Monuments are an assault on all our senses, but in a good way. It genuinely feels to me like this is the antidote to the times we are living in, where all four of the band, and the audience, are absolutely in the moment. It is intense, but at the same time the anger within is controlled and the musicality is always impressive and the effect is maddeningly exciting. Empty Vessels Make the Most Noise is a particular highlight and the closer The Cimmerian, from their 2022 album In Stasis is – dare I say it – monumental. Andy Cizek is one of the most impressive and charismatic front men I have ever seen, and the rest of the band feed off his energy, whilst also contributing their own. The set flies by and although the 45-minutes has pushed me close to my limits, I am very glad for the experience.
I, the Creator
Empty Vessels Make the Most Noise
John Browne – Guitars
Mike Malyan – Drums
Andy Cizek – Vocals
Werner Erkelens – Bass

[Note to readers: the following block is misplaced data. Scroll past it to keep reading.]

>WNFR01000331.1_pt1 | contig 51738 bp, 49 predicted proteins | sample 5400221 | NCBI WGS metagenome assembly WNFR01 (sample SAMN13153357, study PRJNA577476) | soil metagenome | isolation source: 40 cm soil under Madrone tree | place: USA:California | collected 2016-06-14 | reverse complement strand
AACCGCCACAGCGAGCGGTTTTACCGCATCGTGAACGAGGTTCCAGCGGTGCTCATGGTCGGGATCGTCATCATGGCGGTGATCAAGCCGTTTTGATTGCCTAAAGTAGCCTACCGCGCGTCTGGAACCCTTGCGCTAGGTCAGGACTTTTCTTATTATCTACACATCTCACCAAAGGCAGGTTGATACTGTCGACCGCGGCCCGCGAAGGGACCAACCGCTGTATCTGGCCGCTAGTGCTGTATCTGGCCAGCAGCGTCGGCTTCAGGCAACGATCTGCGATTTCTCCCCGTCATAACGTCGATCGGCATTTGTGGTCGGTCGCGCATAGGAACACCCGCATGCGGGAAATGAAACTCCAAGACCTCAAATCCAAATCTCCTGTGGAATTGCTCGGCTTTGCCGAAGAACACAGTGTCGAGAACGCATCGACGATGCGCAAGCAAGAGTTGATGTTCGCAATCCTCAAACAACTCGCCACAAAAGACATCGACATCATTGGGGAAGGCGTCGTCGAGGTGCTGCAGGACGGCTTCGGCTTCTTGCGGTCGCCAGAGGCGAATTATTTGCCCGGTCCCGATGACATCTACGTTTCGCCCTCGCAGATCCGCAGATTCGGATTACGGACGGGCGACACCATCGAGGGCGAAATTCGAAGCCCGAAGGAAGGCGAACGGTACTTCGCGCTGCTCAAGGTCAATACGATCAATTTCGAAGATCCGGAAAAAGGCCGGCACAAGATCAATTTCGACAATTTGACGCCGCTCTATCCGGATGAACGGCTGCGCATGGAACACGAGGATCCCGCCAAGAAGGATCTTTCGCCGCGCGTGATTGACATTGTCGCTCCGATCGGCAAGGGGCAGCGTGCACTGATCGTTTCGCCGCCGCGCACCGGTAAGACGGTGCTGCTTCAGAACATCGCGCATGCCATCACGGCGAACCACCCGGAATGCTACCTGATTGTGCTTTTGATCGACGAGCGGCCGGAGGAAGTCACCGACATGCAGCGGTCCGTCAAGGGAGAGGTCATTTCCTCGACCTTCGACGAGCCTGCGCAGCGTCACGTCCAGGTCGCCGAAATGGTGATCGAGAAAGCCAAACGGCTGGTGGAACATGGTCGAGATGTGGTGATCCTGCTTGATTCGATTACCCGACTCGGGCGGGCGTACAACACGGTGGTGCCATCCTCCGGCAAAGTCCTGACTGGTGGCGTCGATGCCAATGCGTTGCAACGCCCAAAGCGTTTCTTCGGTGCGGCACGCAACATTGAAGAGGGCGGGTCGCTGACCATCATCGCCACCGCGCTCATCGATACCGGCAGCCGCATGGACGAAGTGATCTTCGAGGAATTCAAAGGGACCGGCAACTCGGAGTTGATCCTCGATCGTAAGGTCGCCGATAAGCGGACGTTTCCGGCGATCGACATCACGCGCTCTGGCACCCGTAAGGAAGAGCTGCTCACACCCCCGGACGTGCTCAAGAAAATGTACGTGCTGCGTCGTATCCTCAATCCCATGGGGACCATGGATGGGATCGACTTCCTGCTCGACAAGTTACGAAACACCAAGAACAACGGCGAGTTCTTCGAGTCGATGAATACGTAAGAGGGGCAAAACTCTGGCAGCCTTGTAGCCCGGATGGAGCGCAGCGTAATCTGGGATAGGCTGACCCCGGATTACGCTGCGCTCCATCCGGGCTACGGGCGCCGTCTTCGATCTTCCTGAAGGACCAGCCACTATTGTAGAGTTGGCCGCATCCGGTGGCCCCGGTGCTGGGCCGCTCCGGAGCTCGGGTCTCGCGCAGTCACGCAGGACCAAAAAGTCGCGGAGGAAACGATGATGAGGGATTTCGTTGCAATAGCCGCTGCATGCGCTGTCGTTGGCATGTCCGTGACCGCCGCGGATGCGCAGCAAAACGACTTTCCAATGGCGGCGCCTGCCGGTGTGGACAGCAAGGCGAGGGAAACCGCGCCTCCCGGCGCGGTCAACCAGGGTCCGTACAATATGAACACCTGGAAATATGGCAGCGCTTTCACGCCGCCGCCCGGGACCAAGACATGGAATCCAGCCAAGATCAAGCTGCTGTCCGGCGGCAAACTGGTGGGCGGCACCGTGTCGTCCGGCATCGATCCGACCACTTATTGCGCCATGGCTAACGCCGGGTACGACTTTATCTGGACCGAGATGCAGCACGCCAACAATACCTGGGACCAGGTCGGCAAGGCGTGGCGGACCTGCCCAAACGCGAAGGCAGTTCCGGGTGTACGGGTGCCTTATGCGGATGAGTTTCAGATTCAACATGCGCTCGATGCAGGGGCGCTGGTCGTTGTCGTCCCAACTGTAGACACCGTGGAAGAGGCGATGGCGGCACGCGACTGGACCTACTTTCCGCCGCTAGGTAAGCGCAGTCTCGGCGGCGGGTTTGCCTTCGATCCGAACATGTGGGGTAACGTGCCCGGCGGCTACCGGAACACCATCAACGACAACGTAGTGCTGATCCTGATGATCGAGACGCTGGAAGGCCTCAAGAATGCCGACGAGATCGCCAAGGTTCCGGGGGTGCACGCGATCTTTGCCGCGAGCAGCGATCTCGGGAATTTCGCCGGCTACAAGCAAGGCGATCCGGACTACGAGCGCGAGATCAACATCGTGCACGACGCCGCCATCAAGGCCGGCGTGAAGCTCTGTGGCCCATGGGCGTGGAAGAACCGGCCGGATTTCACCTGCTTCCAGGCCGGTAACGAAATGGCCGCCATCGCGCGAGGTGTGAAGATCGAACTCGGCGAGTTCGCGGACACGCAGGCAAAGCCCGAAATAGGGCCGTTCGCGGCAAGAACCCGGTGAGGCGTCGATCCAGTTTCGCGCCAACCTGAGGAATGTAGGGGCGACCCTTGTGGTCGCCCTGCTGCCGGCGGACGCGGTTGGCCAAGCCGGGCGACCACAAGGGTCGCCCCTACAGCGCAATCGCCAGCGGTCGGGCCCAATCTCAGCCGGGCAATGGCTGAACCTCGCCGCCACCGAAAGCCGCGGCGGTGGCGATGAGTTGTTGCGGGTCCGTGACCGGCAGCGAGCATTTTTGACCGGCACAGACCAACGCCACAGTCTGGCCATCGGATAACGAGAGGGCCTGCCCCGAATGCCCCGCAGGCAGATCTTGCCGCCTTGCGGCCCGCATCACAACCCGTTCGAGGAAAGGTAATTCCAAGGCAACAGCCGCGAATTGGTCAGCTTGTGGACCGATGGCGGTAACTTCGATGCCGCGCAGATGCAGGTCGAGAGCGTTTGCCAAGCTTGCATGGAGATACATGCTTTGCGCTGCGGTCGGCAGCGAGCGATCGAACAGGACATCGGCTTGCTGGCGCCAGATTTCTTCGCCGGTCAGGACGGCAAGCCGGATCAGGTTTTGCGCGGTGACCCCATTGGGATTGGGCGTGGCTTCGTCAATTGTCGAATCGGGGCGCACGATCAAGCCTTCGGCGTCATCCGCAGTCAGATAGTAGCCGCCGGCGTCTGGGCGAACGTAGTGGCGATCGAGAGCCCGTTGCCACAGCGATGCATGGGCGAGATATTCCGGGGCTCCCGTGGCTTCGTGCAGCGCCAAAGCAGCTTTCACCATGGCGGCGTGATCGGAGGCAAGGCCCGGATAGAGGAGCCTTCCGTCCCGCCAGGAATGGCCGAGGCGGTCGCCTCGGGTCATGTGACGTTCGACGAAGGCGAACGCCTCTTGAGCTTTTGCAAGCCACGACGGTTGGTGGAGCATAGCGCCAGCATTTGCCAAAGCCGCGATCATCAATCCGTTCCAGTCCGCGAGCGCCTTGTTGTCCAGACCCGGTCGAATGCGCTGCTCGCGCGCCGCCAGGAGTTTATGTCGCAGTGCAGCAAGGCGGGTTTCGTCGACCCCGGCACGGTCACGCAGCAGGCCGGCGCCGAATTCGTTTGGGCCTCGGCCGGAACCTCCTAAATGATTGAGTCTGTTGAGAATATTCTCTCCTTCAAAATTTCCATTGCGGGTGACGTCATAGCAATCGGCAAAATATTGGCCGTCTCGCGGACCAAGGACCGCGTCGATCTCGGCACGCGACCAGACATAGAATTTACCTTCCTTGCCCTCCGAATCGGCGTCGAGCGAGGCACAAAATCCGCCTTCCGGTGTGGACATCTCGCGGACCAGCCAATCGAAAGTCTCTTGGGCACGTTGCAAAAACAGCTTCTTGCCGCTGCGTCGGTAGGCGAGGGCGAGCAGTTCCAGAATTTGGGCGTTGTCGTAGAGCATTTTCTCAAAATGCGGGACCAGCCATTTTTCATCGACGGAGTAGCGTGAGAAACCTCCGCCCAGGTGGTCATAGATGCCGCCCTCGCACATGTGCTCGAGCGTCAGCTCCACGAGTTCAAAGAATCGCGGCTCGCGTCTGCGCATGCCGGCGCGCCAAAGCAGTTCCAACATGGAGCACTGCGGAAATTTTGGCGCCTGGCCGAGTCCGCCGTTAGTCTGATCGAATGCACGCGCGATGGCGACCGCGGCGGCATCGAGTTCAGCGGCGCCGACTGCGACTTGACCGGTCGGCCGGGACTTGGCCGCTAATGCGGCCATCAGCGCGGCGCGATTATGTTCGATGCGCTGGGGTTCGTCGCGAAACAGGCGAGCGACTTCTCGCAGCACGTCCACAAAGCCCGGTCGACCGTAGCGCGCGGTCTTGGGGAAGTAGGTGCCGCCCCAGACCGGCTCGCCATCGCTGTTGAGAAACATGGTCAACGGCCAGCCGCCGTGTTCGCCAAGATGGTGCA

No matter how good the support bands have been, the excitement in the crowd is noticeably heightened as the time for Leprous to perform approaches. Leprous seem to have a loyal and growing following that bridges some of the genre gaps between the various progressive and metal scenes. They get an enthusiastic welcome on stage and open with Have You Ever? from 2022 album Aphelion. On record, this is a subtle track where Einar Solberg’s voice and range is showcased above keyboard effects, violin and cello, and a slow, metronomic drum beat. In the live setting, the instrumentation is boosted by the more obvious contributions of the three guitarists, providing more power and resonance to the sound. Baard Kolstad also happens to be a naturally gifted live performer on drums, and this track is a great opportunity for him to make his mark. Raphael Weinroth-Browne on cello integrates superbly with the band and adds extra layers throughout the set.